Advice for Obama: Listen to Winners, Not Losers

by: Katy Delay
I am a fervent capitalist, but that hasn't prevented me from complaining occasionally about the American businessman's apparent dearth of guts in the face of cumbersome big government, about their lack of idealism and economic philosophy when the going gets tough.

"If we can't beat 'em, we'll just have to join 'em," they seem to mumble as they sidle up to the nearest legislator, checkbook in hand, instead of taking the more honorable and idealistic high road of public political debate.

But Mr. Frederick W. Smith seems to be the exception to the rule.

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This CEO, instead of lining up behind our automakers and bankers at the taxpayer trough, has chosen instead to speak out in ways that make perfect common economic sense.

His idea: Instead of bailing out the failing industries, give sustenance to those that are still strong and who might actually be capable of bringing recovery to our economy. And that sustenance should not be in the form of bailouts; but in the form of overdue corporate tax code reform.

In a commentary appearing in yesterday's Financial Times, he hammers away once more at America's counterproductive, hysterical bailout policy and suggests a simple and probably much less costly remedy:

Allow "US companies to write off all their capital expenditures when they make them, as opposed to the current system of long-term depreciation. ... [O[ver time, every dollar of tax cuts for expensing adds about nine dollars of gross domestic product growth."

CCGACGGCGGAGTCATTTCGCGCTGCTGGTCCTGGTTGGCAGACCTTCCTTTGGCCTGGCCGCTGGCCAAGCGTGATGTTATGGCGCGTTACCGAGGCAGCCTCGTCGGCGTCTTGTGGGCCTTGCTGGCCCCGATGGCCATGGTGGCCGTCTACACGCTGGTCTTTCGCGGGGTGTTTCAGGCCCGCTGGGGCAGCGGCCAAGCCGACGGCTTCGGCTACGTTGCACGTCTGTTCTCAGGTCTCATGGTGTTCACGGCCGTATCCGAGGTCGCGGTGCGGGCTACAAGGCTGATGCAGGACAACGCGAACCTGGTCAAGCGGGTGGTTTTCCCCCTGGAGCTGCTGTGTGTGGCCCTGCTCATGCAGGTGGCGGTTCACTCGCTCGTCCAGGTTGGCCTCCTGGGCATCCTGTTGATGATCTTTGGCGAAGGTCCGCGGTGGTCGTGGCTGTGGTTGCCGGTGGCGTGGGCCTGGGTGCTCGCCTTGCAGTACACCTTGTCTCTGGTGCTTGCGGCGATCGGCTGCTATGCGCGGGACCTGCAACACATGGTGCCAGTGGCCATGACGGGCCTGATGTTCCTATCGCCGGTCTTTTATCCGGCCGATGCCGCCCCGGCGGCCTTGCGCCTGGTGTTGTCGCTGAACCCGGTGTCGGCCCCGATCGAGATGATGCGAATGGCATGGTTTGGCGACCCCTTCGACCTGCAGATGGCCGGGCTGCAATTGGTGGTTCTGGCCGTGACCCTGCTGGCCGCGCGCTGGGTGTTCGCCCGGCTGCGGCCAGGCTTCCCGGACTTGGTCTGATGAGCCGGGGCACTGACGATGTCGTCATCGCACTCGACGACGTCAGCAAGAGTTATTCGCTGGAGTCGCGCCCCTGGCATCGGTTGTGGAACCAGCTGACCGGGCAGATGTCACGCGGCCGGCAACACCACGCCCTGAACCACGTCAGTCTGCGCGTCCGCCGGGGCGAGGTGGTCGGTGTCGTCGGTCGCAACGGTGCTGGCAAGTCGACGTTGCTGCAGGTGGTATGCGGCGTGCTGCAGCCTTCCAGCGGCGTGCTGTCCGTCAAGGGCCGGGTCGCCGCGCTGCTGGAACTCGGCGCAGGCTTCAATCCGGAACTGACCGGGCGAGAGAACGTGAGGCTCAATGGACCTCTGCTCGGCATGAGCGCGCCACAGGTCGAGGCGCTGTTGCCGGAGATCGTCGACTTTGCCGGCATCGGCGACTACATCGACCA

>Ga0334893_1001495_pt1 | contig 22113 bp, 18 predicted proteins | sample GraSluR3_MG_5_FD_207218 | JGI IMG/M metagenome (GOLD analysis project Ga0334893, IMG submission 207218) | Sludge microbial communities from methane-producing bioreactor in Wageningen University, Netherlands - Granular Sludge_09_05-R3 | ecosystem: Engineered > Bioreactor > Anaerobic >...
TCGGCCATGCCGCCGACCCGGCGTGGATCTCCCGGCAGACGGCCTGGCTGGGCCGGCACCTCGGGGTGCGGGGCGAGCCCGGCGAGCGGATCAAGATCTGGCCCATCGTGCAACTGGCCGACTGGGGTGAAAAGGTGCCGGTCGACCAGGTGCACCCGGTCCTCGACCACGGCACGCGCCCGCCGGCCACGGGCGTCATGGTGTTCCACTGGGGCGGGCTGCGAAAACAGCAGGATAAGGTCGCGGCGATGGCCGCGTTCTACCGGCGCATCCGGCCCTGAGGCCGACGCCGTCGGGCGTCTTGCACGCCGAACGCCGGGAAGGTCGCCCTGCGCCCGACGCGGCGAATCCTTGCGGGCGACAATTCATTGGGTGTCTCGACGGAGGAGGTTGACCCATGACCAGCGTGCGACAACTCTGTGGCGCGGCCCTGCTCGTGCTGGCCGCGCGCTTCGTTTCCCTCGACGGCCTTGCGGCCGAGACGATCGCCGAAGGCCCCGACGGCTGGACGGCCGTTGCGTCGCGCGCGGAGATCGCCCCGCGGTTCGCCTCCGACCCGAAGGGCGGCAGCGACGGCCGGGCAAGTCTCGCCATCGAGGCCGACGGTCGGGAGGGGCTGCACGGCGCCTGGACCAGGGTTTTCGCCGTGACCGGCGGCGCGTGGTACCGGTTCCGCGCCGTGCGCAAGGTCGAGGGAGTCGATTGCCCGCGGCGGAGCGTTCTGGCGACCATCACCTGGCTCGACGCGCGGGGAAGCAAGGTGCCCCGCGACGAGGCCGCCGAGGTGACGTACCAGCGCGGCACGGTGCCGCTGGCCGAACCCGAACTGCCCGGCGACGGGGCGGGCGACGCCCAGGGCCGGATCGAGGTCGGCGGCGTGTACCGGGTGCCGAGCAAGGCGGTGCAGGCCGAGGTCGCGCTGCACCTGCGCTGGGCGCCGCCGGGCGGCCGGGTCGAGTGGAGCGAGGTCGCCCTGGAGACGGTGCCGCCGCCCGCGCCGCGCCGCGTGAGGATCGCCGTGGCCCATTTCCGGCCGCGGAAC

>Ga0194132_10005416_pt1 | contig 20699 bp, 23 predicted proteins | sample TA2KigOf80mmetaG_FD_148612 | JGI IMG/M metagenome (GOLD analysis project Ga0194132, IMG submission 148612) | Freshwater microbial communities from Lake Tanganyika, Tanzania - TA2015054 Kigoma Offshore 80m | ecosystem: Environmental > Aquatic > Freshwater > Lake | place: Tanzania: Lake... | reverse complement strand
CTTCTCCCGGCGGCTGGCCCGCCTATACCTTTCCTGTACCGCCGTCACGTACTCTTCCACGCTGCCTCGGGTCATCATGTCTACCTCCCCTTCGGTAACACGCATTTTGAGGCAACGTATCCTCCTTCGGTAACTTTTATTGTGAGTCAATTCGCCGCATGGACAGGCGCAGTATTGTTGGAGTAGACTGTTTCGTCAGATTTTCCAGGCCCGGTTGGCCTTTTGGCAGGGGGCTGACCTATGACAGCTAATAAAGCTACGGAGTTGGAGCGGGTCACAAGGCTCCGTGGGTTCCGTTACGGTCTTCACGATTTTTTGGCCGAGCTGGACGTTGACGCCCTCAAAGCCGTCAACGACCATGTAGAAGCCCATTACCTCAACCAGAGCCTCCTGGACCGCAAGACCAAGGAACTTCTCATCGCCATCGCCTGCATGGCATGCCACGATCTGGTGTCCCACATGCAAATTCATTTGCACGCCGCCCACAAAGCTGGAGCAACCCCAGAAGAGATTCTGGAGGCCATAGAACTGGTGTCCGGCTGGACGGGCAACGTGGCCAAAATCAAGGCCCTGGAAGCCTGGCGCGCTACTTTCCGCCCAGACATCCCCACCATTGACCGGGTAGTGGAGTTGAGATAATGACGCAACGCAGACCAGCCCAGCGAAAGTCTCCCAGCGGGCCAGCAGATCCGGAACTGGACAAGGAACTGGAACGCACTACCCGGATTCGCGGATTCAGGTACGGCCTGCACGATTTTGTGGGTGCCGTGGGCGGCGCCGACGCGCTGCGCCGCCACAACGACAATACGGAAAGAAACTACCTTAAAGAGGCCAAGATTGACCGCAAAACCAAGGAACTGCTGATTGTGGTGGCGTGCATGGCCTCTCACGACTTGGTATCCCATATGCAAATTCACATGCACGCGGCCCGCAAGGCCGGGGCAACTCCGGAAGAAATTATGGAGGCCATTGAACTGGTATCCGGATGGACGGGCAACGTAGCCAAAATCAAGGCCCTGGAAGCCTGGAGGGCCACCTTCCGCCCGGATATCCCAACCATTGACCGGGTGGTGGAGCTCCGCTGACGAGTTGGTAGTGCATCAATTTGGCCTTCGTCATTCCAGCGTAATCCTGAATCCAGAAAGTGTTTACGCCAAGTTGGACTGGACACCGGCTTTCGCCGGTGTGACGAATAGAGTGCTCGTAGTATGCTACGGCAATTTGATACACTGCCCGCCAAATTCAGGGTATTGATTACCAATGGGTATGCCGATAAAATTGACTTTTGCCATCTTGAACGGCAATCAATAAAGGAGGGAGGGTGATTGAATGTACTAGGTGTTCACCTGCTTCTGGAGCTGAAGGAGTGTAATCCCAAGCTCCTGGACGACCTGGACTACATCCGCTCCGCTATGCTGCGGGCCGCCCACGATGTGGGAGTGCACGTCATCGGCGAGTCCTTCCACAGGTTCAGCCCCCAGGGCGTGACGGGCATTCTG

He explains the importance of bringing America into line with corporate tax rates abroad and the potential effect on domestic employment.

"The beneficial impact on our economy and longer-term federal tax receipts would far outweigh the relatively small near-term increase in the deficit, particularly when compared with other actions such as consumer rebates and/or increased government spending."

Never mind that it might prevent the destructive effects of current monetary "quantitative easing" and the folly of worldwide debasement of fiat currencies as our monetary authorities race each other to the bottom in an interest rate battle.

And think about this: It is one thing for Japan to try the quantitative easing formula all by itself with the rest of the world in a booming cycle; it is quite another for the whole world to do it in concert in a bust cycle.

You might like to read the interesting story of Mr. Smith's life as he tells it.

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